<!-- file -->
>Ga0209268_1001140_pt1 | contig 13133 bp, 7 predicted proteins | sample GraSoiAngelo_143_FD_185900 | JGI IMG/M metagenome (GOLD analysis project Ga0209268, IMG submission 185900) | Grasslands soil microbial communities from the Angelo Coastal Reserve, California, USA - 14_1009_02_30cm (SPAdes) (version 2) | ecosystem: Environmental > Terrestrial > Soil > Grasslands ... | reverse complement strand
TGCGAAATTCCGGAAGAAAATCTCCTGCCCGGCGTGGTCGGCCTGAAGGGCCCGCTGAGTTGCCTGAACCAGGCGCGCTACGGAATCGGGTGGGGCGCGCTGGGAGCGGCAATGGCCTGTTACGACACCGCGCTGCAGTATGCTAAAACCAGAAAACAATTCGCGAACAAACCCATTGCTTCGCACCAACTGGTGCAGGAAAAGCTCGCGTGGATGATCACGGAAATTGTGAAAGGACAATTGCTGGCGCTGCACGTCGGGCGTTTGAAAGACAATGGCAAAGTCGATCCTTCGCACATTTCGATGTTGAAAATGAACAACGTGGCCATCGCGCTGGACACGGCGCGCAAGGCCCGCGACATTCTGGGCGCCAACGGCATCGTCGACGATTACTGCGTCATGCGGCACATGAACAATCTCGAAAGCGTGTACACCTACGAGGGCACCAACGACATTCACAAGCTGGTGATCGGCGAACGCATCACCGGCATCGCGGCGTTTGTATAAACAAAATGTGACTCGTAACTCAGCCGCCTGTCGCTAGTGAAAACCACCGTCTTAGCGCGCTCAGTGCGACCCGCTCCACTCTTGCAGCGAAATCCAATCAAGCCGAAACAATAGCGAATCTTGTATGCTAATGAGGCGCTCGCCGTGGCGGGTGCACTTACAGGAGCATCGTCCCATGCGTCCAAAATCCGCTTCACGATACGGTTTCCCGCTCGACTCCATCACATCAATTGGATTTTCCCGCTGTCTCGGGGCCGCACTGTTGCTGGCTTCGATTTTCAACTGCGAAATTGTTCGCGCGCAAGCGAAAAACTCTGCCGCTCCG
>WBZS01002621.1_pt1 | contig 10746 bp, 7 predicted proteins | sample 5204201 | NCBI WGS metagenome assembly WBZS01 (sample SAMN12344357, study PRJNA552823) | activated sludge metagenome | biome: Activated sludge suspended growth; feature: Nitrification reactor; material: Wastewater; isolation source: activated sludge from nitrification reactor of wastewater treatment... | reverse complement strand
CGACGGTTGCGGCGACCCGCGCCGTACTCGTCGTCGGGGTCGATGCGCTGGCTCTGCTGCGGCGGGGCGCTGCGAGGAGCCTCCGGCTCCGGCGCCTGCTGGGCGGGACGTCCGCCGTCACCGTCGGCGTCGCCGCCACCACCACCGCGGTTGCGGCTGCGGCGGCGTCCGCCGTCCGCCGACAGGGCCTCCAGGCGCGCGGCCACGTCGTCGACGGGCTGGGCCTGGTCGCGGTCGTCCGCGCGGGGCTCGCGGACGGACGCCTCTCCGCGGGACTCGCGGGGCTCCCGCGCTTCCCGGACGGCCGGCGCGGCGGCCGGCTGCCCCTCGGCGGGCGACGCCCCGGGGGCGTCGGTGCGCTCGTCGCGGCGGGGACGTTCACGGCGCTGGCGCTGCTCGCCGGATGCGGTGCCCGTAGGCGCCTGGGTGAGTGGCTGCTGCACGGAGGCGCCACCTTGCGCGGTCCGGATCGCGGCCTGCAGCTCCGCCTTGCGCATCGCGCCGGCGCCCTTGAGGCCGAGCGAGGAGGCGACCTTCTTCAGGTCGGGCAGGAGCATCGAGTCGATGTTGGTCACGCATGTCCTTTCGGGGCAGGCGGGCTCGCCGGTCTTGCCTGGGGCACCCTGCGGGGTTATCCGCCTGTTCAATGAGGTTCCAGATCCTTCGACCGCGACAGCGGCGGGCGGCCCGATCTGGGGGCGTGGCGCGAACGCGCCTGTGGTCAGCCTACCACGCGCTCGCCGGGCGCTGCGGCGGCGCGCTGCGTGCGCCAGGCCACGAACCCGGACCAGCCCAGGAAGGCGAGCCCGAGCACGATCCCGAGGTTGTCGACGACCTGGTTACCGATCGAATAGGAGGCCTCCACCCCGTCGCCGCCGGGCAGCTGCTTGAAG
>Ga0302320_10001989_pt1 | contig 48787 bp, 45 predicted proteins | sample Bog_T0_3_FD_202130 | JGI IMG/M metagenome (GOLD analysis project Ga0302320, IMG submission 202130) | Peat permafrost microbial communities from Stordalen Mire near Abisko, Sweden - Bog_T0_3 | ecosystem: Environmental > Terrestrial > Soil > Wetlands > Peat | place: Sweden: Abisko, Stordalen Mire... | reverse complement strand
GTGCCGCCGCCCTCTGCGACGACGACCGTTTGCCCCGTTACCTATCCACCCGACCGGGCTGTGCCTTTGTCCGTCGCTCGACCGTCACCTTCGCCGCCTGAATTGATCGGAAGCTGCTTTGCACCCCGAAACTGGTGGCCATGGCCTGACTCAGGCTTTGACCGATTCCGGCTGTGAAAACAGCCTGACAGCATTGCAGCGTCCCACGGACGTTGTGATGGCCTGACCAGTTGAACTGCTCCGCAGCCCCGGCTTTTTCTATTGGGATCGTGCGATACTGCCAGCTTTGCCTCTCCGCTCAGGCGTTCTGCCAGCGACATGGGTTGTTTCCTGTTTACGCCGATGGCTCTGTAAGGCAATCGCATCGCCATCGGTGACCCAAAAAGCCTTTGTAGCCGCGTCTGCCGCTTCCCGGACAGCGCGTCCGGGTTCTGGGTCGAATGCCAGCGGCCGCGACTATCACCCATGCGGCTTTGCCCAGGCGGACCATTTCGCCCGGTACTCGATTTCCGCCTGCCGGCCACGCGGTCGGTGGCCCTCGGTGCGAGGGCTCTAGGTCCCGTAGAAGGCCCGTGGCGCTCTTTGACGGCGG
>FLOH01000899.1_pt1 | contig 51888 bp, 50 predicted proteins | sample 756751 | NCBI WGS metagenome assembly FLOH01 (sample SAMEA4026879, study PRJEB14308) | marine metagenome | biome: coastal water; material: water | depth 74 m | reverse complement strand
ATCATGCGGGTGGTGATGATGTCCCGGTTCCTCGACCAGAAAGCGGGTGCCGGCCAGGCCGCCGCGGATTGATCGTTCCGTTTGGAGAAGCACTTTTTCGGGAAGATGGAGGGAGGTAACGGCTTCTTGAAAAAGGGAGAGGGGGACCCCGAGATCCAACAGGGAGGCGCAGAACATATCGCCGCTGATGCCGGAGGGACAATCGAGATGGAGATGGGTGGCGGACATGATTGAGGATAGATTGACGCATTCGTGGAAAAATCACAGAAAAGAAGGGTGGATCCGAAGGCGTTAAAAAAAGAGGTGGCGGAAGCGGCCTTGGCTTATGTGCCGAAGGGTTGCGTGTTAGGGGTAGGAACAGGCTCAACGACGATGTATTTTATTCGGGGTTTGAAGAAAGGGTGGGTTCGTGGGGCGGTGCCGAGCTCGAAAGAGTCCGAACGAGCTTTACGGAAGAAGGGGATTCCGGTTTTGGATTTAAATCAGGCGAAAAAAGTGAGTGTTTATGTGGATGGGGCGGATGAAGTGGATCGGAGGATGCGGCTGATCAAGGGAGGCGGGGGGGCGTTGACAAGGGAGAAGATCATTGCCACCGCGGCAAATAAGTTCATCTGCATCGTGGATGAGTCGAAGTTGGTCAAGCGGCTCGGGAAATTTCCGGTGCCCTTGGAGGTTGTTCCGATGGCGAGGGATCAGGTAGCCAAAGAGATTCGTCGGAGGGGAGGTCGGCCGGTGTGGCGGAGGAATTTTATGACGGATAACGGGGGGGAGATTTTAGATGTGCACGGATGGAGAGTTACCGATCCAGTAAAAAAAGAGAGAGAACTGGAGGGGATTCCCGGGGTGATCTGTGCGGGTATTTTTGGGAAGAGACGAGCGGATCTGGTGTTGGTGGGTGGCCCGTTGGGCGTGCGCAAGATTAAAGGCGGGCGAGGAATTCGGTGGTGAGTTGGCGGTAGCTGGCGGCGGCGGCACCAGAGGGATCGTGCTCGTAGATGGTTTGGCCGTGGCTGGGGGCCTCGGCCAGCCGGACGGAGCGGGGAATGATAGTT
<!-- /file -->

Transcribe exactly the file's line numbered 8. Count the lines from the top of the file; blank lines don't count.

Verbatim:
ATCATGCGGGTGGTGATGATGTCCCGGTTCCTCGACCAGAAAGCGGGTGCCGGCCAGGCCGCCGCGGATTGATCGTTCCGTTTGGAGAAGCACTTTTTCGGGAAGATGGAGGGAGGTAACGGCTTCTTGAAAAAGGGAGAGGGGGACCCCGAGATCCAACAGGGAGGCGCAGAACATATCGCCGCTGATGCCGGAGGGACAATCGAGATGGAGATGGGTGGCGGACATGATTGAGGATAGATTGACGCATTCGTGGAAAAATCACAGAAAAGAAGGGTGGATCCGAAGGCGTTAAAAAAAGAGGTGGCGGAAGCGGCCTTGGCTTATGTGCCGAAGGGTTGCGTGTTAGGGGTAGGAACAGGCTCAACGACGATGTATTTTATTCGGGGTTTGAAGAAAGGGTGGGTTCGTGGGGCGGTGCCGAGCTCGAAAGAGTCCGAACGAGCTTTACGGAAGAAGGGGATTCCGGTTTTGGATTTAAATCAGGCGAAAAAAGTGAGTGTTTATGTGGATGGGGCGGATGAAGTGGATCGGAGGATGCGGCTGATCAAGGGAGGCGGGGGGGCGTTGACAAGGGAGAAGATCATTGCCACCGCGGCAAATAAGTTCATCTGCATCGTGGATGAGTCGAAGTTGGTCAAGCGGCTCGGGAAATTTCCGGTGCCCTTGGAGGTTGTTCCGATGGCGAGGGATCAGGTAGCCAAAGAGATTCGTCGGAGGGGAGGTCGGCCGGTGTGGCGGAGGAATTTTATGACGGATAACGGGGGGGAGATTTTAGATGTGCACGGATGGAGAGTTACCGATCCAGTAAAAAAAGAGAGAGAACTGGAGGGGATTCCCGGGGTGATCTGTGCGGGTATTTTTGGGAAGAGACGAGCGGATCTGGTGTTGGTGGGTGGCCCGTTGGGCGTGCGCAAGATTAAAGGCGGGCGAGGAATTCGGTGGTGAGTTGGCGGTAGCTGGCGGCGGCGGCACCAGAGGGATCGTGCTCGTAGATGGTTTGGCCGTGGCTGGGGGCCTCGGCCAGCCGGACGGAGCGGGGAATGATAGTT